The Regional Atmospheric Modeling System (RAMS)-based Forest Large-Eddy Simulation (RAFLES), developed and evaluated here, is used to explore the effects of three-dimensional canopy heterogeneity, at the individual tree scale, on the statistical properties of turbulence most pertinent to mass and momentum transfer. In RAFLES, the canopy interacts with air by exerting a drag force, by restricting the open volume and apertures available for flow (i.e. finite porosity), and by acting as a heterogeneous source of heat and moisture. The first and second statistical moments of the velocity and flux profiles computed by RAFLES are compared with turbulent velocity and scalar flux measurements collected during spring and winter days. The observations were made at a meteorological tower situated within a southern hardwood canopy at the Duke Forest site, near Durham, North Carolina, U.S.A. Each of the days analyzed is characterized by distinct regimes of atmospheric stability and canopy foliage distribution conditions. RAFLES results agreed with the 30-min averaged flow statistics profiles measured at this single tower. Following this intercomparison, two case studies are numerically considered representing end-members of foliage and midday atmospheric stability conditions: one representing the winter season with strong winds above a sparse canopy and a slightly unstable boundary layer; the other representing the spring season with a dense canopy, calm conditions, and a strongly convective boundary layer. In each case, results from the control canopy, simulating the observed heterogeneous canopy structure at the Duke Forest hardwood stand, are compared with a test case that also includes heterogeneity commensurate in scale to tree-fall gaps. The effects of such tree-scale canopy heterogeneity on the flow are explored at three levels pertinent to biosphere-atmosphere exchange. The first level (zero-dimensional) considers the effects of such heterogeneity on the common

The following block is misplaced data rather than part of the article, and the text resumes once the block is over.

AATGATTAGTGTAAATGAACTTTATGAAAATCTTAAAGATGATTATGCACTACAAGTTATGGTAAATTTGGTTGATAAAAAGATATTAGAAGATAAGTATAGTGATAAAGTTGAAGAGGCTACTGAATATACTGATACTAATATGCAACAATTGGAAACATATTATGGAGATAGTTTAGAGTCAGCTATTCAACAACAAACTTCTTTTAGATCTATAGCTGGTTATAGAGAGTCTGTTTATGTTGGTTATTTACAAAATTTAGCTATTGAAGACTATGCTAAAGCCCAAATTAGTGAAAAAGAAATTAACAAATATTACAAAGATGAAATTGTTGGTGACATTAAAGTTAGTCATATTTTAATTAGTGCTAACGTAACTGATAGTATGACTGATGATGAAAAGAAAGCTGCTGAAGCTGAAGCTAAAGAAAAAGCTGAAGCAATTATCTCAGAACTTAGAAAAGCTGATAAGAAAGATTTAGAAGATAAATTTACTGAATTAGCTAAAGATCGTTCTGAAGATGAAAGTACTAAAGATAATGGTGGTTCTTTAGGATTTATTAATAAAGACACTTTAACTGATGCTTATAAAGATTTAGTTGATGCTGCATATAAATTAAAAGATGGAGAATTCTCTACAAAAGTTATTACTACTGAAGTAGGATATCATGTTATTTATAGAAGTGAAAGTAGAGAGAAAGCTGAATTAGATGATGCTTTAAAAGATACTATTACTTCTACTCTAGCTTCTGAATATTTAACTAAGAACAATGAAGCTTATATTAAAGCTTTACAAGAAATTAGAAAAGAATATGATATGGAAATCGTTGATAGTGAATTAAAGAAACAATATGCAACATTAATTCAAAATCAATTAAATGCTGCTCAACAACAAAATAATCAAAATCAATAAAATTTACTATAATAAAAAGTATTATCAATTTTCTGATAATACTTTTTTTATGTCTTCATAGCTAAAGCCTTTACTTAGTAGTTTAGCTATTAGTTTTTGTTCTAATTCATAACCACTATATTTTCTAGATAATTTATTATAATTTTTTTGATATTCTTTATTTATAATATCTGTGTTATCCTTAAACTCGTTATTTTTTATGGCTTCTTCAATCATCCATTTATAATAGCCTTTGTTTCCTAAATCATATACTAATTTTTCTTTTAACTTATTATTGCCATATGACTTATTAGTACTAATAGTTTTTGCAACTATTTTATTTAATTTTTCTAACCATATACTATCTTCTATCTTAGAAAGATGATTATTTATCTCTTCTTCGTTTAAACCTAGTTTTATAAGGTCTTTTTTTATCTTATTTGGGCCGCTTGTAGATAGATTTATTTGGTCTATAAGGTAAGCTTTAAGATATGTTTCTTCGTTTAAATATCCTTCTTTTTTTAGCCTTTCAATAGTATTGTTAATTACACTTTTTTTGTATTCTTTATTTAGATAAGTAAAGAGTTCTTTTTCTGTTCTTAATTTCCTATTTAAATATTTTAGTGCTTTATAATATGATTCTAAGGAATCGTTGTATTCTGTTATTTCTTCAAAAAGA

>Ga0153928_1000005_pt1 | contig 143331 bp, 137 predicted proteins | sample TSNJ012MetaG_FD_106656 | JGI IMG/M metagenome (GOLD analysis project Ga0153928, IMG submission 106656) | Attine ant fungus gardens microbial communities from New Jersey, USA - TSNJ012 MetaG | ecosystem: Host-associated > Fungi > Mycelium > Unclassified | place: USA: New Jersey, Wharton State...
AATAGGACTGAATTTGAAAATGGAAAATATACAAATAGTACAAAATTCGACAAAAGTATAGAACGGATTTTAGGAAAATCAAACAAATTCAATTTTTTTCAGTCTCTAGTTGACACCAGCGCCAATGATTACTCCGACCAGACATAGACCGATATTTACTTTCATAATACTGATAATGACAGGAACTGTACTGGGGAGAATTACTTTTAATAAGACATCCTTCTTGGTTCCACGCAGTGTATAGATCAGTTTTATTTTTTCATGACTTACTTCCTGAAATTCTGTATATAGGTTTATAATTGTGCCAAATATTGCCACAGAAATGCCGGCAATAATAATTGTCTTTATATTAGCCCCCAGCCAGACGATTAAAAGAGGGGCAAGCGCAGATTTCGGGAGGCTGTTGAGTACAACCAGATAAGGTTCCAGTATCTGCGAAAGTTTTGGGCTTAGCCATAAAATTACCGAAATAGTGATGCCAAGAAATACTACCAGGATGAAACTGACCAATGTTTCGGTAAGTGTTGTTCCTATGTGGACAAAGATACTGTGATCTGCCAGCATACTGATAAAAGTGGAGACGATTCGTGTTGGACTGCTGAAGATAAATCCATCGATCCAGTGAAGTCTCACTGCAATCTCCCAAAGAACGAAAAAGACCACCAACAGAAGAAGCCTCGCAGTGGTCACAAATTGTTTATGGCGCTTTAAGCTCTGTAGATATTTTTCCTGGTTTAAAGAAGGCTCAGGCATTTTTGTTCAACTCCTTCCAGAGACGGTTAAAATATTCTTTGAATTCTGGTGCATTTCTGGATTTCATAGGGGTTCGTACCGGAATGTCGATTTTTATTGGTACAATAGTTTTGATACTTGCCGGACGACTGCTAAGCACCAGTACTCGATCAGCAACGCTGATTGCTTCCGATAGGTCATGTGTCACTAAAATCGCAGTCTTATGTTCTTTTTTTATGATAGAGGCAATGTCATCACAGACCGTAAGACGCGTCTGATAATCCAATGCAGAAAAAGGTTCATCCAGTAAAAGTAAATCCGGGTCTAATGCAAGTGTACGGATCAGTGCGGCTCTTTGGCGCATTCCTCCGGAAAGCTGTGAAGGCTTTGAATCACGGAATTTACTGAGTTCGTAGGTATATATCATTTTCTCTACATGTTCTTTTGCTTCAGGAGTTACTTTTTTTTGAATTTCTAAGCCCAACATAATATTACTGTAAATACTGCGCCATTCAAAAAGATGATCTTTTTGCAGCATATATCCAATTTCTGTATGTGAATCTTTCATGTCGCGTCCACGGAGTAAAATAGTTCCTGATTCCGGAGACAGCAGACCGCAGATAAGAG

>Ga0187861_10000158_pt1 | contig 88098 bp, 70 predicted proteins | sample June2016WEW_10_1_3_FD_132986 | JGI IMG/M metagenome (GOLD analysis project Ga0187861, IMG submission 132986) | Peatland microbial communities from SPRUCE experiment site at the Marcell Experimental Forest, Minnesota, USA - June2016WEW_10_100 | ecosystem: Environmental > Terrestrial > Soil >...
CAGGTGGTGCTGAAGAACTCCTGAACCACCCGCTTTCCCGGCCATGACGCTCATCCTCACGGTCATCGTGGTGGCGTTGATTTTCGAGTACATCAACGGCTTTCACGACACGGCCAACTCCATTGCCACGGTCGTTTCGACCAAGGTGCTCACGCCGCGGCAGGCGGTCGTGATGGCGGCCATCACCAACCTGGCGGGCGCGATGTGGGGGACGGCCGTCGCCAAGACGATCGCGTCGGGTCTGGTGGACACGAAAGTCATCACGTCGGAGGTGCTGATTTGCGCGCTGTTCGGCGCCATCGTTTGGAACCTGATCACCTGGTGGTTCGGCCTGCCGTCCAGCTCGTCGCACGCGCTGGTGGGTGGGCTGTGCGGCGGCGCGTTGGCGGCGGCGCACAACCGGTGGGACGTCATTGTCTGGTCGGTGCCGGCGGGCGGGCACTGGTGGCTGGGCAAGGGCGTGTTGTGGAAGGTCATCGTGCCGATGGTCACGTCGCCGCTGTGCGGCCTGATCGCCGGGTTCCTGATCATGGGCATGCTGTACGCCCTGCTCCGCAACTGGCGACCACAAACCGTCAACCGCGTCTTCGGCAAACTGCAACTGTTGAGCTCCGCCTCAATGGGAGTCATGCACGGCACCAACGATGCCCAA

6. VitiCanopy: A Free Computer App to Estimate Canopy Vigor and Porosity for Grapevine

    PubMed Central

    De Bei, Roberta; Fuentes, Sigfredo; Gilliham, Matthew; Tyerman, Steve; Edwards, Everard; Bianchini, Nicolò; Smith, Jason; Collins, Cassandra